Notes for exam 3-Mythology
Notes for exam 3-Mythology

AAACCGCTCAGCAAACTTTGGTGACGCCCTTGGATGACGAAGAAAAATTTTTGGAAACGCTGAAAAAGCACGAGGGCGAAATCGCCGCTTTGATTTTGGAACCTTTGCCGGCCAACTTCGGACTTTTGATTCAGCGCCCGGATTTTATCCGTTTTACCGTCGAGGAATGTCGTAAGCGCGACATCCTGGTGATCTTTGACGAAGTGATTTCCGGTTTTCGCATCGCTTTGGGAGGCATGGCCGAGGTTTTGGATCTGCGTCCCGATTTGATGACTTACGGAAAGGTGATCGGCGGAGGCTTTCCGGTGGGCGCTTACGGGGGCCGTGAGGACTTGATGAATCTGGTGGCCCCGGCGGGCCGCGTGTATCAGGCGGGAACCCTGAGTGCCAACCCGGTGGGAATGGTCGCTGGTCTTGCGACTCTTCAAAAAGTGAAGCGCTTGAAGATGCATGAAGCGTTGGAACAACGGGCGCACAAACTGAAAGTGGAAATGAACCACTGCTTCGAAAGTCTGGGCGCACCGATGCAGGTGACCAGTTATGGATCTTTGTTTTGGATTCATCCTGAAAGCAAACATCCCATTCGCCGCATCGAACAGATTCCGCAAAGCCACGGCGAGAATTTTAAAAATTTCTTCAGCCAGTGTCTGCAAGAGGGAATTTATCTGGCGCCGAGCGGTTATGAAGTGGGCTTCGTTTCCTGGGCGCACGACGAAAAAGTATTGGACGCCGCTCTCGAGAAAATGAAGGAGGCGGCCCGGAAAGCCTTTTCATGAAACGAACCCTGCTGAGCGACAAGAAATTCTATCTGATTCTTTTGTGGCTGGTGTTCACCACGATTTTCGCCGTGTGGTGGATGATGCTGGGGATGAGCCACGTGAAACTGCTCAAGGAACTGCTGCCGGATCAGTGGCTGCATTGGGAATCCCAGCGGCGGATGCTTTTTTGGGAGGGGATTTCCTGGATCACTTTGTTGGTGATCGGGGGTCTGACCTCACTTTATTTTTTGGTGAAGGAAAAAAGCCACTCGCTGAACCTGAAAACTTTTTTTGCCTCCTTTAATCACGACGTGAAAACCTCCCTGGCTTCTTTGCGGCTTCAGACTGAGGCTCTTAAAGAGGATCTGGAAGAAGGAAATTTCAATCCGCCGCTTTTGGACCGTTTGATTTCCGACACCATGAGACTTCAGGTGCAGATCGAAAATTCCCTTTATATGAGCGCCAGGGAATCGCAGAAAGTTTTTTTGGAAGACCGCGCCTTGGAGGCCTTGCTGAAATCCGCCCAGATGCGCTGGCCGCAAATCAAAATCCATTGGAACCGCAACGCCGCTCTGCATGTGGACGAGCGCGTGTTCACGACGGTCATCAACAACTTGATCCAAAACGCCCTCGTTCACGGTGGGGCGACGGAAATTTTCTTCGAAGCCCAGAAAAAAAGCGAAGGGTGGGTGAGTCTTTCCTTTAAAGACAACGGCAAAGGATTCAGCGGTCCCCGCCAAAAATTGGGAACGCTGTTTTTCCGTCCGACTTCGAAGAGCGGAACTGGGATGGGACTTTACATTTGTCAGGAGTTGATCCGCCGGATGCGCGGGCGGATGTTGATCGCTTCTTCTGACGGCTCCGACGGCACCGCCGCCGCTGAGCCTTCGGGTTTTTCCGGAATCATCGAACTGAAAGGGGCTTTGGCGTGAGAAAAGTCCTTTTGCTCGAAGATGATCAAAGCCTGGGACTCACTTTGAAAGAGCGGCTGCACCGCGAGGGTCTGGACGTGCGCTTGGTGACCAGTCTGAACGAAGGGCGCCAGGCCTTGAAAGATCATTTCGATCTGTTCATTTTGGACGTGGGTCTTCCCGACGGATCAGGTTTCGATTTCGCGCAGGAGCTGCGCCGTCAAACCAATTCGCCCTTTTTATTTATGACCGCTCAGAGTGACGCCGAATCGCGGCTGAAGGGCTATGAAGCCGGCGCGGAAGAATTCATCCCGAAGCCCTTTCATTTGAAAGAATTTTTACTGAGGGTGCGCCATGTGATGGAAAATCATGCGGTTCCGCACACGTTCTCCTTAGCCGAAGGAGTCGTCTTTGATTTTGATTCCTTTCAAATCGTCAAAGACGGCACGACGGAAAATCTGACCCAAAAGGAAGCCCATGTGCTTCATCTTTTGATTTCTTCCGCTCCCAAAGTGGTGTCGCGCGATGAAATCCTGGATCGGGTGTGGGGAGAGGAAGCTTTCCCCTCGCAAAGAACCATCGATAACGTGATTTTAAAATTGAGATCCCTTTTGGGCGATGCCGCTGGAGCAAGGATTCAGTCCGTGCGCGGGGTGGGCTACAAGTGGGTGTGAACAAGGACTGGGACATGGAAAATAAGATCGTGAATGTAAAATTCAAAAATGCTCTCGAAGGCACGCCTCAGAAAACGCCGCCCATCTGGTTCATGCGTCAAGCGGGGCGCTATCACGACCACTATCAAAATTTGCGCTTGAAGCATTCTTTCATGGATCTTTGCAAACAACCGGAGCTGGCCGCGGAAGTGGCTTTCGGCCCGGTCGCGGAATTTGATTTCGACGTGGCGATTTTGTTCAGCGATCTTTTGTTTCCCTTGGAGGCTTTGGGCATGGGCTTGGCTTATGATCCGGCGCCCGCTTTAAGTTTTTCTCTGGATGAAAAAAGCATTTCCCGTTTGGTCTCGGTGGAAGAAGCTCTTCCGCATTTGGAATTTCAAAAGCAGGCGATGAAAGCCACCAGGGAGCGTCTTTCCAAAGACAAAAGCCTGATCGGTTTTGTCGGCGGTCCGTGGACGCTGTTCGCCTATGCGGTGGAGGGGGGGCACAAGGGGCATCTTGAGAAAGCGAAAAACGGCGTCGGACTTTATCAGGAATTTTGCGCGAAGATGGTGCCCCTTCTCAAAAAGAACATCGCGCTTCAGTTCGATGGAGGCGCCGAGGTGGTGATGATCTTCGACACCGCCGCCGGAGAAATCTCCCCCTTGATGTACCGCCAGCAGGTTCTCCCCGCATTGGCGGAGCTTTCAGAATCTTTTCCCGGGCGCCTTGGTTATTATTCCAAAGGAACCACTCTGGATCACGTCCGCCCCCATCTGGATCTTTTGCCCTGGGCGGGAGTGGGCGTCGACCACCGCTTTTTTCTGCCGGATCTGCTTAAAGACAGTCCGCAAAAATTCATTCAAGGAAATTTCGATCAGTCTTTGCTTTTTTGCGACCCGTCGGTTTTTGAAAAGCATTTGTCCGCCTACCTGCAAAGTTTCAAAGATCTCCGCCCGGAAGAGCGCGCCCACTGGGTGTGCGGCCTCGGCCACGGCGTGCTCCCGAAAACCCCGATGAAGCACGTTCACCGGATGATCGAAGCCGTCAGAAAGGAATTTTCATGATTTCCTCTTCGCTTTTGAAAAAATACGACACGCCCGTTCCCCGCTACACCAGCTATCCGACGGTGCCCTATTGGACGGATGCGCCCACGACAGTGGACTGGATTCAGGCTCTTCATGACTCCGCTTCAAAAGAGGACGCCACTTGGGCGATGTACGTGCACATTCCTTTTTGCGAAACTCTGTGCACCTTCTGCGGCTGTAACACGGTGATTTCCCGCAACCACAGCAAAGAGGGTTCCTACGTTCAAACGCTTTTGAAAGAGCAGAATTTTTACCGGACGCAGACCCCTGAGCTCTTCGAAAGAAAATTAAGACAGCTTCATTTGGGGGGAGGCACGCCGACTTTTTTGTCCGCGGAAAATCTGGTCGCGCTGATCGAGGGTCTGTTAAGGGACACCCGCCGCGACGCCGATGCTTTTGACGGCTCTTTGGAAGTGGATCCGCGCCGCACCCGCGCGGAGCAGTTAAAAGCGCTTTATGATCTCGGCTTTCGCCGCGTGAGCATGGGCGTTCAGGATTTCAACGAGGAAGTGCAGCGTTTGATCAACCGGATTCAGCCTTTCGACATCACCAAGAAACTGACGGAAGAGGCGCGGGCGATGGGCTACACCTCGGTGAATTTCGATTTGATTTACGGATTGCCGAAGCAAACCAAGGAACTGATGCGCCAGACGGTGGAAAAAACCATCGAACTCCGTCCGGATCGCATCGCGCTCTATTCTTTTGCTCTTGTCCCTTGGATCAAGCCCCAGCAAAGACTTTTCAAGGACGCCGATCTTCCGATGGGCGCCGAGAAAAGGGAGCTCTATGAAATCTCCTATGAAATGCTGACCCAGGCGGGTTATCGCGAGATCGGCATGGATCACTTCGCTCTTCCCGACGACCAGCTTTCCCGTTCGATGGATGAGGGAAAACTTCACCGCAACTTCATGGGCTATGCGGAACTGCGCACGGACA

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Notes for Final Exam 111314 Video Norse mythology For inspiration people looked to Thor Belt doubles Thor39s strength hammer shoots lightning and returns like boomerang Thor39s domain Asguard Flood or storm was the work of a giant Iceland and Sweden have tombstones of Gods including Thorthunder God A giant takes the form of a snake can envelope the world in chaos Thor battles the midguard serpent order verus chaos mudguard keeps getting away before Thor can kill it Idea of shape shifting Fear of sea creatures threatened voyages they prayed to Thor for help oak trees was most popular place to worship Thor known as Thor39s oak hammer provides power that tools can39t give Thor dresses up as Freya to fool the troll in order to get his hammer back Christian and Norse army Wrath of nature could betray Thor or defeat him Video Clash ofThor norse myth AsguardDMidguard Hell Thors domain Asguard his job is to defeat the bad people in midguard to keep order the people in Midgaurd represent chaos and disorder there are room stones with the writing on it all over Sweden and Iceland They mention Thor on them these are the only artifacts left behind of people that didn39t write down their story The serpent guards Midguard and it represents the doom of the gods one day idea of shape shifting is important there are numerous encounters where Thor can kill the serpent but the serpent is saved in some way there are other stories across different societies that are similar Thor39s Oak tree best way to worship Thor people would leave sacri ces around the tree for Thor Loki is Thor39s servant Ogre takes his hammer and says he will give it back if he can have Thor39s sister as a bride Thor dresses up as here and then gets it back Ragnor Rock myth looking at the end of the Pageon world He nally gets to ght the serpent they go back and forth he gets a good hit in and the venom drips on him he won but then died from the venom 11 18 14 INTRO TO NORSE MYTHOLOGY Fatalism Mystery amp The Prose Edda MYTHMAKERS why does the sun set in the west how do we account for a lunar eclipse why do r trees keep their leaves in winter how do we account for glaciers why do we see the moon differently each night ON THE BRINK OF CHRISTIANITY Northern heathenism preChristian beliefs of the Germanic peoples ended by the 11th century during the heathen period Icelanders were polytheistic and treasured ne art craftsmanship amp the oral tradition speci cally poetry a thriving love of paganism and the old tales around 1220 Snorri Sturluson wrote the Prose Edda as means to guard against the loss of pagan tradition 13th century blending of Christian and Heathen literary artistry RAGNOROK destruction of the gods or doom of the gods aso known as twilight of the gods great wars throughout the wars strife and hatred between men men will commit murder and incest a time of bitter cold the occurrence of various natural disasters and the subsequent submersion of the world in water after world resurfaces anew and fertile populated by two human survivors WORLD TREE YGGDRASILL 3 roots support the trunk one passes through Asgard reals of the gods the frost giants the realm of the dead Asgard includes 2 group of gods formerly at war Aesir and Vanir Beow the Well of Urd Sacred Spring of Fate where the gods assembled for their court of law beneath the root in giantland the spring of Mimir waters contained wisdom and understanding topmost bough sits an eagle with a hawk perched on its forehead near the spring of fate 3 maidens named fate being and necessity beneath the tree serpent who gnaws continuously at the tree and is at war with the eagle formed a link between worlds WORLD PARALLELS the Egyptians39 Holy Sycamore the threshold of life and death connecting the two worlds The Assyrian Tree of Life represented by a series of nodes and criss crossing lines Chinese mythology the tree of life depicts a phoenix and dragon Jewish mysticism depicts the Tree of Life in the form of ten interconnected nodes India Two varieties of the g the banyan tree and peepal tree are both considered the trees of life LOKI Loki is a giant in Norse mythology He is also a trickster the god of thieves possibly responsible for Balder39s death Adopted brother of Odin Loki is bound to a rock until Ragnarok BRAGI Bragi is god of poetry and his is married to ldunn who guards the apples which the gods eat when they grow old Afterwards they grow young again and so it will continue until Ragnarok THOR Thor is the Norse god of thunder He is generally depicted as redheaded and bearded FREYA Freya is considered to be the goddess of Love and Beauty but is also a warrior goddess and one of great wisdom and magic She is the twin of brother Frey FRIGG Odin s wife was considered to be the Mother of all and protector of children ODIN the father of all the Gods and men and he can travel to any realm within the 9 Nordic worlds TYR the ancient god of War and the Lawgiver of the gods He sacri ces his hand so that the evil Fenris wolf may be bound VIDAR Vidar is the brother of Vali and the son of Odin and Grid Vidar is known as the Silent God and will avenge Odin39s death by slaying the Fenris wolf at Ragnarok FREY Frey Freya39s brother the lord of the Sun rain and harvests He was a shining god bringing fertility and prosperity to all 11120114 The Structure 1 The prologue which consists of anthropological observations justify Snorri39s retelling of the mythological tales Snorri has used an orthodox Christian stance identifying the pagan gods as ancient heroes dei ed by their ignorant followers 2 Gylfaginning quotThe Deluding of Gylfiquot It consists of a story in which King Gyl asks three kings quotHigh Onequot quotJustashighquot and quotThirdquot about Norse mythology Snorri was thus able to tell the myriad myths in a witty style without speculation of their veracity 3 Skaldskaparmal quotPoetic Dictionquot gives various kennings ex Computer mouse machine Sword sharp gold and elllipticasl references to the stories behind them The poets of Sturuson s era were Christian but were expected to still be able to write of the pagan mythology of two hundred years earlier Snorri again uses the vehicle of a visitor to the Aesir who is told stories This section39s primary purpose is a discussion of the language and imagery of poetry and how its metaphors can be understood in terms of Norse mythology 4 Hattatal List of Meters Aesir and Vanir The Norse deities are divided into two major groups the Aesir and the Vanir The Vanir the quotEarth Godsquot symbolize riches fertility and fecundity They are gods of fertility the sea and prosperity While the AEsir were war gods the Vanir were understood to be rich the givers of riches the patrons of fecundity pleasure and peace and with AEsir the bringers of unity They have a deep knowledge of magical arts so that they also know the future They are associated with the earth and the sea The most important Gods of the Vanir are Njord Freyr Aegir and Freya The Aesir the quotSlq Godsquot symbolize power wisdom and war They are long loved but not immortal Odin is the leader of the Gods with magical skills Thor with his magic hammer is the God of Thunder who presides over working men Loki is a Giant who is an Aesir by adoption He and Odin made a vow of friendship and became bloodbrothers Loki is a trickster a shapeshifter and a troublemaker Prologue Harmony of Norse and Christian beliefs If you worshipped the gods he describes what would your view of the world be 0 More violent be more fearful proceeding doom knowing the gods are going to die How does Snorri Sturluson rationalize myth in the prologue of the Prose Edda o Talks about Trojan war equal history and journey trying to elevate Icelandic myth with other myths Comparisons to Greek mythology These rulers were superior in all human attributes to the other people who had preceded them in the world Why does the prologue mention Odin39s travels What does Snorri gain from doing this Gylfaginning and his travels Oldest King recorded in Scandinavia Tricked by Gefjun to give her as much land as she could plow in 24 hrs Transformed her sons into oxen Ploughed enough land to form Sjaelland the oldest island in Denmark 0 How was the lake formed Made up stories to explain things Three Cheiftains of Aesir On his trip to Asgard he changes into an old man nto disguise himself Conjured up visual illusions Names himself Gangleri Doors close behind him as he enters the hall See 3 thrones 0 High Justashigh and Third Why these questions Gyl is told that he will not escape unharmed unless he grows wiser quotStand forward while you inquire The one who recounts shall sitquot Who is the oldest of all gods Allfather made man with a quotliving spiritquot that never dies How does this impact the fatalistic nature of Icelandic society at this time In the beginning Gangleri is told that before the world was created There was quotMUSPELLquot the bright and hot aming region that is impassable for foreigners Surt waits at the land s edge to defend it and when Ragnarok event like apocalypse comes he will burn the whole world with re and defeat all the gods Compare Contrast with contemporary notions of Hell Before there were families The northern part of Ginnungagap was thick with ice and the southern grew light with sparks from Muspellsheim In the mild and windless part sprang forth Ymir the quotlikenessquot of man he evil and the frost giants are his descendents Ymir was nourished by the icy rime which formed a cow and from which 4 rivers of milk owed Day 1 man39s hair appears Day 2 man39s head appears Day 3 Buri the whole man appeared 12102114 Why is the world made from Ymir quotfrom his blood they made the sea and the lakes The earth was fashioned from his esh and the mountain cliffs from his bonesquot Questions why does Snorri use the Sybil s prophecy in the Prose Edda increasing credibility To what extend is Gly satis ed with the answers he is given What is the signi cant of this each question should lead to an even more complicated question and he is not that satis ed because he continues to keep asking questions Why do you want to know more Because it makes you feel like you have a little more of control of your world Similar to a break up when you keep asking why to get closure The Role of Odin One of Odin39s roles is an AllFather or leader of the race of gods known as Aesir He ruled from his home in the realm of the gods known as Asgard He presides over the Aesir as an organizer not as a judge like gods from other mythologies such as Zeus besides his fearsome aspects Odin the WishFather is a granter of wishes and prosperity He does tend to play favorites and enjoys granting the desires of those he favors High just as high and third are all different aspects of Odin But all him He39s noted for bringing the runes an ancient writing divination and magic system to mankind for nine days and nine nights he hung upside down on the world tree and received the wisdom of runes in return Ec question do research he gave himself up for sacri ce to gain wisdom Monsters bodies Scholar Wanner it is usually imagined that Norse mythical beings have bodies and things happen to these bodies these may seem symbolic but they may also represent the idea of consequences in the world When things happen to Norse creatures they often have violent lasting impacts when the victims of violence are giants their consequences are fatal when the victims of violence are Aesir the consequences are usually an injury or defect such as when Tyr loses a hand quotThe idea of Markednessquot positive not handicap to be a great mythological being means to be marked in some way for example when Odin loses an eye in the Seeress s Prophecy from the poetic Edda that sacri ce allows him to see further into time and space according to Gylfaginning The Deluding of Gyl the rst major section of Snorri Sturluson s Edda ca 122025 when Odin sat upon his throne quothe saw over all worlds and each man39s doings and he understood all those things which he sawquot Seeing Odin also gathers info about the past and future In each of these cases Odin employs some speci c infogathering device or consults some knowledgesupplying agent the point is that his lack of an eye impeding his literal or metaphoric vision can be taken as a sign and understood as a tradeoff for his farsightedness and perception seeing is the main theme for Odin Patterns of the Mythic there is then a pattern in Norse myths of senior gods displaying signature injuries or in rmities that from an extramythic perspective contribute to a heightened and corresponding ability or capacity this makes them less godlike and more human or they have to work and earn their abilities also adds complexity and makes it more 3 dimensional allows things to work on more than one level PHYSICAL AND SPIRITUAL Cosmology Ross and Gade medieva Norwegians and Icelanders had an interest in the movement of heavenly bodies stars moon sun etc as shown in the Prose Edda someone who ventures on a voyage would need to be knowledgeable about the courses of the sun moon and stars seas etc highights the ubiquity and continuous shining of the moon for everywhere for all eternity The Wolves 2 wolves chase the moon and the sun wolves are related to troll women and old ogres who bore many sons in the likeness of wolves the moon dog will gorge himself on the life of all who die he will swallow the moon the sun will lose brightness and violent winds will come expain fatalism in term of the wolves on exam in the book it says quotthis will happenquot The two most permanent things we can think of is the sun and moon without it our world is gone Kathleen dec 2 The Role of Odin One of Odin s roles is as an Allfather or leader of the race of gods known as the Aesir He ruled from his home in the realm of the gods known as Asgard He presides over the Aesir as an organizer not as a judge like gods from other mythologies such as Zeus Besides his fearsome aspects Odin the wishfather is a granter of wishes and prosperity He does tend to play favorites and enjoys granting the desires of those he favors He is not a judge like Zeus but rather an organizer High justashigh and third are all different aspects of Odin He s noted for bringing the runes as ancient writing divination and magic system to mankind For nine days and nine nights he hung upside down on the World Tree and received the wisdom of the runes in return He gave himself up for sacri ce to gain wisdom Sacri ced himself or his time for mankind Extra credit What is it about nine days and nine nights Monster Bodies Wanner it is usually imagined that Norse mythical beings have bodies and things happen to these bodies These may be symbolic but they also may represent the idea of consequences in the world When things happen to Norse creatures they often have violent lasting impacts When the victims of violence are giants they consequences are usually fatal When the victims of violence are Aesir the consequences are usually an injury or defect such as when Tyr loses a hand Consequences continued quotThe idea of markednessquot not handicap to be a great mythological being means to be marked in some way For example when Odin loses an eye in the Seeress s Prophecy from the poetic Edda that sacri ce allows him to see further into time and space According to Gylfaginning The Deluding of Gyl the rst major section of Snorri sturluson s Edda ca 112035 When Ooinn sat upon his throne quothe saw over all worlds and each man s doing and he understood all those things which he sawquot Seeing Odin also gathers information about the past and future In each of these Odin employs some speci c informationgathering device or consults some knowledgesupplying agent the point is that his lack of an eye OOOO impeding his literal or metaphoric vision can be taken as a sign and understood as a tradeoff for his farsightedness and perception Seeing is the main theme for Odin believing what you see not believing what you see perceptions Patterns of Mythic There is then a pattern in Norse myths of senior gods displaying signature injuries or in rmities that from an extramythic perspective contribute to a heightened andcorresponding ability or capacity Why do they have an injury and not just an ability Shows Gods have gone through trial Makes them less Godlike and more humanlike Adds complexity Physical and spiritual level Cosmology Ross and Gade Medieval Norwegians and Icelanders had an interest in the movement of heavenly bodies stars moon sun etc as shown in the prose edda Someone who ventures on a voyage would need to be knowledgeable about the courses of the sun moon and stars seas etc Highlights the ubiquity and continuous shining of the moon for everywhere for all eternity The wolves page 20 2 wolves chase the sun and moon The wolves are related to troll women and old ogress who bore many sons in the likeness of wolves The moon dog will gorge himself on the life of all who die he will swallow the moon the sun will lose brightness and violent winds will come Explain fatalism in term of the wolves On exam o Norse mvthologv is fatalistic 0 There is no escape from the wolves THIS WILL HAPPEN the brightness will happen 0 It s inevitable 0 Without sun and moon our universe wouldn t exist Bifrost the rainbow bridge of the Gods from Asgard to Earth Why is Gangleri s question stupid At Ragnarok the bridge will break when the songs of Muspell ride over it o Bifrost is a sound bridge but even they will be doomed Norms Urdfate Verdandi becoming Skuld obligation There are more norns who come to each person at the time of their birth and decide the length of one s life Related to the gods Good norns and bad norns Places in Heaven lf Snorri s Edda is fatalistic how do we account for the Gimleprotected from re the great hall that will remain standing when heaven and earth are gone What will happen to the good and righteous Stephen mcclatchie It has long been commonplace for historians and biographers to invoke the notion ofGoterdammerung the twilight of the gods vs the domm of the gods when writing about the nal days of Adolf Hitler and his monstrous Third Reich Wagner s music The world Gotterdammerung is a German translation of the same term ragnarok which appears in the thirteenthcentury Icelandic Prose Edda one of Wagner s sources for the ring His Gotterdammerung is quite different from the one that appears in the Edda however Sense of the present is important in norse mythology 12104112 THAT TRICKSTER LOKI THEORIES ON LOKI an incarnation of quotimpulsive intelligencequot a psychological phenomenon an exponent of increasing moral disintegration of the world brings misfortune upon himself and other Aesir with his clumsiness haplessness or malevolence indispensable to the gods but also leads to their demise the quintessential symbol of the unnatural THOR AND LOKI JOURNEY TOGETHER pg 53 Thor39s strength in called into question Loki s presence shows optical illusions and the presence of magic and decdption Ex pg 53 Thor and the farmer39s children Skrymir in the forest showing the weakness of the gods Why do they continue telling them Because they challenge him Later on that page Things are as they seem Ex why are people scared when they are in the dark Cant trust vision IMPORTANT contest of challenging WHY PLAY THESE PRANKS Skrymir tells Thor to go to UtgardaLoki Loki of the outer regions Do no act arrogantly Utgarda quotsurely there is more to you than meets the eyequot Chalenges him to many competitions pg 57 OUT OF THE FORTRESS Skrymir tells Thor that he has been deceived because of his incredible strength says that Thor has the power to alter tides the importance of being humble and believing one s own eyes OUT OF THE FORTRESS AND THE DEATH OF BALDR page 65 Loki s tricks encourage Thor to seek new wisdom The Aesir39s accomplishments all the gods take oaths to prevent his ominous dreams from coming true Thor questions his own sight THE DEATH OF BALDR page 69 Loki starts trouble and shapeshifts into a woman kis Baldr with mistletoe deal with Hel to prove that Baldr is as loved as they say CAROLE CUSACK concept of gods providence 39proved to be the undoing of the pagan concept of fate39 Yggdrasi is tended by the Norns separates it from other cosmic trees of mythology she concludes that it is as a results of Christianity that fate coms to be a temporal concept the playing out of God39s will in Medieval Germanic literature POETIC DICTION translates to l SKALDSKAPARMAL section in book AEGIR AND MORE SHAPESHIFTING The Aesir welcome Aegir god of the ocean and sea creatures by using spells and plays on light Bragi tells the story of Loki Odin and Hoenir tricked by the eagle Loki is dragged away with the eagle and made to swear an oath that he would lure ldunn with her apples of youth out of Asgard AH THE INTERMEDIARY Loki as the intermediary between the god and mortals the giant Thjazi kidnaps ldunn and the gods grow old and gray Loki changes into a falcon and changes ldunn into a nut and ies away with her gods just miss a slaughtering by the giant LAUGH SKADI WILL YOU Skadi come to Asgard to avenge her father Aesir offer to reconcile she must choose a husband by only the feet The Aesir must make her laugh Loki ties a cord to the beard of a goat and the other end around his own testicles each squealed so loudly that she laughed WHERE DOES POETRY COME FROM Pg 83 the mead of poetry made from Kvasir s blood Bragi explain that the beginning of poetry comes from the time when the aesir and Vanir were at war Created from the spit of both sides in their truce meeting known for his wisdom kied by 2 dwarves and his blood was blended with honey whoever drinks becomes a poet ODIN SEEKS THE MEAD causes 9 slaves to slit each other s throats with their scythes calls himself Bolverk offers to do the work of the slaves for a sip of the mead Auger name Rati drills a hole through the mountain and changes into a snake after laying with Gunnlod 3 nights she allowed him to drink gives the mean to the Aesir page 85 12109114 PAGAN AND CHRISTIAN TRADITIONS scholarship by Joseph Welendorf medieva Icelanders took pride in their cultural inheritance and descent they cultivated a remarkable literary tradition about their past they preserved tales of the distant heroic Scandinavian past as well as of more recent Icelandic events the settlement period of Iceland traditionally dated between 870 and 930 not recorded in writing until the 12th century at the very earliest ike Greek and Roman mythology a traditional myth of origin will tell us how a particular group wishes to conceptualize its own genesis medieva Icelanders of the 13th century told stories of how their forefathers chose the location of their settlements by means of a ritual that was most often described in pagan terms as a ritual related to the Old Norse preChristian gods Pagan old Norse The pagan past was a topic that fascinated the authors of our preserved literature this is most evident in the eddic and skaldic poetry and in the legendary sagas telling of the exploits of the heroes of old living long before the colonization of Iceland but when dealing with the less distant past the history of the settlement and the rst centuries of Icelandic history one senses a certain uneasiness of discomfort with paganism in the literature many saga protagonists were described as noble heathens however which means that they were like the Gentiles and the Apostle Paul mentions in his epistle to the Romans the great saga heroes living before the advent of Christianity believed in him quotwho created the sunquot meaning They believed in their own might and strength ICELANDIC SAGAS AND FAMILY by Kari Gislason The Icelandic sagas re ect a deep social interest in the nature of family obligations both the family and contemporary sagas appear to integrate family matters in all aspects of the stories they tell family is the central and unifying cultural concern of saga authors and their contemporaries IMPORTANT clearly the sagas emerged out of a society that needed and valued strong family bonds and one would expect the sagas to re ect and even justify the general view of family life as being central but the sagas do more than simply express a social norm they examine it with a degree of historical awareness that makes it possible for the representation of family life to function thematically MPORTANT those living before Christianity believed in him creating the sun Zeus god Jesus or rise of Christianity name of the tree Drasil Yamir how does Ioki kill Balder Mistletoe prominent motifs and symbols fatalism trust and deception proving ones honor when challenged peace and love okis mistress REMEMBER avery 389